ABOUT THE ARTIST
Born in Western Pennsylvania in 1949. Skip Hartzell was strongly influenced by his blue collar environment of factory workers and coal miners. As a young boy Skip's father would regularly take him to see art shows and art museums. The Carnegie International shows in the late 50’s and early 60’s, featuring abstract expressionist artists like Willem De Kooning and Franz Kline, had a huge impact on him.
In 1967 he received a football scholarship and traveled to Missouri to attend College where he majored in fine arts. After graduation, Skip taught high school for two years while taking drawing and painting classes at the University of Iowa.
Moving to Chicago in 1973, he rented a studio on the near north side and quickly developed a following making a living strictly by the sale of his artwork. Skip spent many hours at The Chicago Art Institute studying the work of the European Impressionist but was also very attracted to the Outsider Artists, Jean Dubuffet and l’Art Brut.
In 1976 Skip’s studio was destroyed by fire and he lost everything. Skip decided that a new environment was needed and enrolled in the MFA program at Illinois State University. After graduation Skip moved back to Chicago but the life of a struggling artist was not acceptable to him. To pay his living expenses he began doing freelance illustration and design jobs. A year later he was working full time for an advertising agency. For the next 32 years he worked in advertising and marketing.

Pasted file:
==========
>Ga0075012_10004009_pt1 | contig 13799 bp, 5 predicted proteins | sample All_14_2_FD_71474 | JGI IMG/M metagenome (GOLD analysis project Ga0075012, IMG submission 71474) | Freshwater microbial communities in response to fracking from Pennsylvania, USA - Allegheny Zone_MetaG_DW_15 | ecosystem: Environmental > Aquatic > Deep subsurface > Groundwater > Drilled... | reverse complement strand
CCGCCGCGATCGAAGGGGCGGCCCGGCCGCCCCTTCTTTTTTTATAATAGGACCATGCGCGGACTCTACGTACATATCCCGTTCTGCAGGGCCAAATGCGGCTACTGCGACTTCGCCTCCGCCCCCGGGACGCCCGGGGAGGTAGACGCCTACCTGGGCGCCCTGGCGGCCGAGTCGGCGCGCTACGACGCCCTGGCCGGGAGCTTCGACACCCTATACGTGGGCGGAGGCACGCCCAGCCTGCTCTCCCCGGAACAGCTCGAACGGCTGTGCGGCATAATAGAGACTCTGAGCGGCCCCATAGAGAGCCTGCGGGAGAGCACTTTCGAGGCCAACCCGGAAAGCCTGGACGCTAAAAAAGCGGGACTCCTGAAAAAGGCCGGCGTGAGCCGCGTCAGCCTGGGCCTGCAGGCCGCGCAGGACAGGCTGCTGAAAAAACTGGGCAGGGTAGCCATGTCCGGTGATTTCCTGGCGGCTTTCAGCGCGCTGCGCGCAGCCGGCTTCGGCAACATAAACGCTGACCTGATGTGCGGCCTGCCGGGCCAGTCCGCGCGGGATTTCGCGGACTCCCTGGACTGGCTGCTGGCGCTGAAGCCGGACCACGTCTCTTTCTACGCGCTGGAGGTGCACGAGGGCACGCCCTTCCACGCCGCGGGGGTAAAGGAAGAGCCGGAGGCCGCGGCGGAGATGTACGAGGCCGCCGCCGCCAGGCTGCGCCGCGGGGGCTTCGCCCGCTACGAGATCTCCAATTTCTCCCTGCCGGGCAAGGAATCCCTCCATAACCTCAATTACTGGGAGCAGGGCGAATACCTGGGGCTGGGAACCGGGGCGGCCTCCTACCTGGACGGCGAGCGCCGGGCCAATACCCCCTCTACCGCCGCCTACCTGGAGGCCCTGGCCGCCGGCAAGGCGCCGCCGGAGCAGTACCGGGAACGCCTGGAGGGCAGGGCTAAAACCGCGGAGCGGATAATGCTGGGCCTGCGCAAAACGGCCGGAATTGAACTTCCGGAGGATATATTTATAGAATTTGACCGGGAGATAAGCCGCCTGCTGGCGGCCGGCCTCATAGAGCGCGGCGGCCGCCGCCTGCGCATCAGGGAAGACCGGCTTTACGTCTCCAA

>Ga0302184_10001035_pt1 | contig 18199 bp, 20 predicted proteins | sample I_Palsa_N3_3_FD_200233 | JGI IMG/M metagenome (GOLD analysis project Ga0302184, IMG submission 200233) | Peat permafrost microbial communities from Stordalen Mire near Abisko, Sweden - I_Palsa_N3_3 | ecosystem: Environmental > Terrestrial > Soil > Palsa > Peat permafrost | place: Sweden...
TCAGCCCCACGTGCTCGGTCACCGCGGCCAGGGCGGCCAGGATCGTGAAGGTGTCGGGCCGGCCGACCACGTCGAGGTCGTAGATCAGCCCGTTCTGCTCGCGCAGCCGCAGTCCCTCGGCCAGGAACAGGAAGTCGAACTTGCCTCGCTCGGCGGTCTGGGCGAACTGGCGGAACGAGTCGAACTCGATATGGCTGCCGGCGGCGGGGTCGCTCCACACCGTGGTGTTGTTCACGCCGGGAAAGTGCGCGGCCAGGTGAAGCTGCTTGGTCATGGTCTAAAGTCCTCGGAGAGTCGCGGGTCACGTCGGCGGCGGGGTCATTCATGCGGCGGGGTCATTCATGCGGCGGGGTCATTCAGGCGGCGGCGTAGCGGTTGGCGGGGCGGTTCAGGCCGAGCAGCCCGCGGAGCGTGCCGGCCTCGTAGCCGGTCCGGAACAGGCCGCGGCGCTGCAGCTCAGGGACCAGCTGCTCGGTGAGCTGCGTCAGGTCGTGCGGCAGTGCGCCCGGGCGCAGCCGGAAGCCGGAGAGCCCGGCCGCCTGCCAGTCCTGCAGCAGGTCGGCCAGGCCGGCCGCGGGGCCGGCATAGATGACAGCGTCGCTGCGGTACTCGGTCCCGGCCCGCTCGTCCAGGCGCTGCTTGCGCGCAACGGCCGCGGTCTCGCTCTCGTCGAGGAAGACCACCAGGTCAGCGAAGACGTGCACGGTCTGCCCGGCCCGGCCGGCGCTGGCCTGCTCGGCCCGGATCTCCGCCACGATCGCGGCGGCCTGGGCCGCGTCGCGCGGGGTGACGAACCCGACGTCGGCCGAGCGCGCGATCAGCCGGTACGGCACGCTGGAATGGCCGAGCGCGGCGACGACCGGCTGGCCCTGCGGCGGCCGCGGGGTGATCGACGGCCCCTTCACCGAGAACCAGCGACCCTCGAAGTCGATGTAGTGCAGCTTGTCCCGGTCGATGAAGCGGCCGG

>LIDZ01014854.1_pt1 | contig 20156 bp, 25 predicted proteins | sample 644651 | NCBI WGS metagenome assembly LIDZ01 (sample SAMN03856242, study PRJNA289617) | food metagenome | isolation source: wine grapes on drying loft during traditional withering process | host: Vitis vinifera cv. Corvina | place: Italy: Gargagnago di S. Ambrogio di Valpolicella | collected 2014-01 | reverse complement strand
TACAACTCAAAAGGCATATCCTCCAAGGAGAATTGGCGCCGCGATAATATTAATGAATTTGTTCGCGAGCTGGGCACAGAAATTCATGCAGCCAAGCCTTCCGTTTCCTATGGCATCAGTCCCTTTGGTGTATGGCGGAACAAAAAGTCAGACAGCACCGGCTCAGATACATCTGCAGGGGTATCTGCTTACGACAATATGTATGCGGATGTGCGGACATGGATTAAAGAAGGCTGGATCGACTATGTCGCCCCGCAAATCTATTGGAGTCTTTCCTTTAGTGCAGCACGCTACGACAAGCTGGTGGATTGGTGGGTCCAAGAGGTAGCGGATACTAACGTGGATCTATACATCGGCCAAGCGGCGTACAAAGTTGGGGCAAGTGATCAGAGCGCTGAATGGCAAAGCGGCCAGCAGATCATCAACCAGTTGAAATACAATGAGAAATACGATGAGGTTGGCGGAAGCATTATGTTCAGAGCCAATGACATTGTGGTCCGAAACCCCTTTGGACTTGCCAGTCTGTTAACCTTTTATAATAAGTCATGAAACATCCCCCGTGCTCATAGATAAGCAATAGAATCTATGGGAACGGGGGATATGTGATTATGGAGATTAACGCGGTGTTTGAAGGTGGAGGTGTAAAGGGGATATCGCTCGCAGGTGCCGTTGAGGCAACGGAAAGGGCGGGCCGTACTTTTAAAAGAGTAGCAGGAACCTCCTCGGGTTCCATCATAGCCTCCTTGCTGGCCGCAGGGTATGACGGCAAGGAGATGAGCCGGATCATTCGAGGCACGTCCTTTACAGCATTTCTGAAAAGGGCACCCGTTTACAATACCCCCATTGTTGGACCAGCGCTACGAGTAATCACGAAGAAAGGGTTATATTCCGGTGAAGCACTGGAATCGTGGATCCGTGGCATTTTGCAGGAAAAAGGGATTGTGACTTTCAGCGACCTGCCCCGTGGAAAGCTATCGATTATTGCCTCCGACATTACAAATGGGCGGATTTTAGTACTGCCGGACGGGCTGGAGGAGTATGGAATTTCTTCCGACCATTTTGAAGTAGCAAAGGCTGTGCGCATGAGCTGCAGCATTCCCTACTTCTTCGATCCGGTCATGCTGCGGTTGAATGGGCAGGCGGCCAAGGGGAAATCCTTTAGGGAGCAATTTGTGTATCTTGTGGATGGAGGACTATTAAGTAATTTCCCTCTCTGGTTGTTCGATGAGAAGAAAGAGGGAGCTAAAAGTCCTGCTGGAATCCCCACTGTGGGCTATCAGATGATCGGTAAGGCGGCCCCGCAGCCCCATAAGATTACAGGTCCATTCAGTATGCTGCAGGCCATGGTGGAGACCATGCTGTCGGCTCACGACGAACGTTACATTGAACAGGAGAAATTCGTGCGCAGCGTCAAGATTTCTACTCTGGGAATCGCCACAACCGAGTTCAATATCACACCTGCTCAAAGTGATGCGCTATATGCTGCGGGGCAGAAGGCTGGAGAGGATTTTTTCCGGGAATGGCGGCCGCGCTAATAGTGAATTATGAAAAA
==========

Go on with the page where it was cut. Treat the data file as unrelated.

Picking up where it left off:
Retired in 2011, Skip is now living his dream sculpting and painting full time.
Dogs are always in the moment. Although nothing in life has held my attention longer or has been more fascinating to me than dogs, my work is about much more than that. It is about form, movement, color and texture. The dogs are a recognizable common denominator that allows me to communicate my joy of living, passions and sentiments.
Every morning before I go into my studio I walk with my dogs for about two hours. We don’t have a schedule, the length of the walk depends on how many rabbits, squirrels, new smells, and other treasures we dig up along the way.
Making art for me is very much like walking my dogs. I go in to my studio and sniff around. I pick up a thing or two, decide if it has interest and I might work on it or maybe begin something brand new. Like my dogs I’m always excited and ready to see where the work will take me. My art is the stuff that I leave behind after hours in the studio.